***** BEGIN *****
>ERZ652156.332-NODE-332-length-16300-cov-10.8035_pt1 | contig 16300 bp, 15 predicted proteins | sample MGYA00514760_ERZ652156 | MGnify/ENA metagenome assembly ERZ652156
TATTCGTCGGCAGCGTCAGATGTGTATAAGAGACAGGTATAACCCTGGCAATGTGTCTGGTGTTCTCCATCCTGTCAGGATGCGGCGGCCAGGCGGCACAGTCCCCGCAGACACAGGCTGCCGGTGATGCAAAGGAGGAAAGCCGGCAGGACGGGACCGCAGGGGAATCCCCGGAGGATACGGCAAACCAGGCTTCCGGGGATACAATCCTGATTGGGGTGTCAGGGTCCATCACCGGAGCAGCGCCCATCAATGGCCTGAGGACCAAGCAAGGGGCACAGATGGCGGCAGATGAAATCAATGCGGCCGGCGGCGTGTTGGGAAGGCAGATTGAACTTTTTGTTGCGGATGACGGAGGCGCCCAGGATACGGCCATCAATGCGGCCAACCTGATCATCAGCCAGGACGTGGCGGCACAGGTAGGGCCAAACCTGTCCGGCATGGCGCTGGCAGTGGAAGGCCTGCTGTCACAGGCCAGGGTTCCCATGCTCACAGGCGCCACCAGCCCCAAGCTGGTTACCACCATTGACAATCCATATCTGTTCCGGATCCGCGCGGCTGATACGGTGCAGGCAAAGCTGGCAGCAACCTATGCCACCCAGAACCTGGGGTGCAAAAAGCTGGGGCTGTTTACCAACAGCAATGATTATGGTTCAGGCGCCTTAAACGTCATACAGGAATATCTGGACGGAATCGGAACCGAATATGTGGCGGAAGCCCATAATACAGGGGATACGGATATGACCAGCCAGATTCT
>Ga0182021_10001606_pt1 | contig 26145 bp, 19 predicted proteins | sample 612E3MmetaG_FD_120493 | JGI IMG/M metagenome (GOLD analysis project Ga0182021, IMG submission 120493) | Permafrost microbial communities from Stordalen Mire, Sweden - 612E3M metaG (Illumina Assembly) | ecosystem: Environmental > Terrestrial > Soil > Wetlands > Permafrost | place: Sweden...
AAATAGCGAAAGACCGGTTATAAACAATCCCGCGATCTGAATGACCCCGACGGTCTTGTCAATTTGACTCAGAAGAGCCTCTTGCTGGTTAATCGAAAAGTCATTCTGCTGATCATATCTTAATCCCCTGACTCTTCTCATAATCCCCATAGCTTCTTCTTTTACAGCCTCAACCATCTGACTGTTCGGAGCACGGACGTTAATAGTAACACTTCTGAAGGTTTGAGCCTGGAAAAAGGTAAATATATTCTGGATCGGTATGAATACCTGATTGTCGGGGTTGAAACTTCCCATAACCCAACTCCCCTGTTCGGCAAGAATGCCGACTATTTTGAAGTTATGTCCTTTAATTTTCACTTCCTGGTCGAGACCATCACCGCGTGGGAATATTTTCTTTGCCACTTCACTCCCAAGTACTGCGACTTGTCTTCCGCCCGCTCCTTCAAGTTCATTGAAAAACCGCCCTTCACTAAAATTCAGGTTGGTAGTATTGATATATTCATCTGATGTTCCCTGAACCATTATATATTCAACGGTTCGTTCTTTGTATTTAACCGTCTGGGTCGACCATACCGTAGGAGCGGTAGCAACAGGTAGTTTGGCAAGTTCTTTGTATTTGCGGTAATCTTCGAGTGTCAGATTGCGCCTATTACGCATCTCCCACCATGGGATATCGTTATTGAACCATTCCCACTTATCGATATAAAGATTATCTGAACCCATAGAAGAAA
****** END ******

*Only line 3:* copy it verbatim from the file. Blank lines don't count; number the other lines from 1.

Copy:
>Ga0182021_10001606_pt1 | contig 26145 bp, 19 predicted proteins | sample 612E3MmetaG_FD_120493 | JGI IMG/M metagenome (GOLD analysis project Ga0182021, IMG submission 120493) | Permafrost microbial communities from Stordalen Mire, Sweden - 612E3M metaG (Illumina Assembly) | ecosystem: Environmental > Terrestrial > Soil > Wetlands > Permafrost | place: Sweden...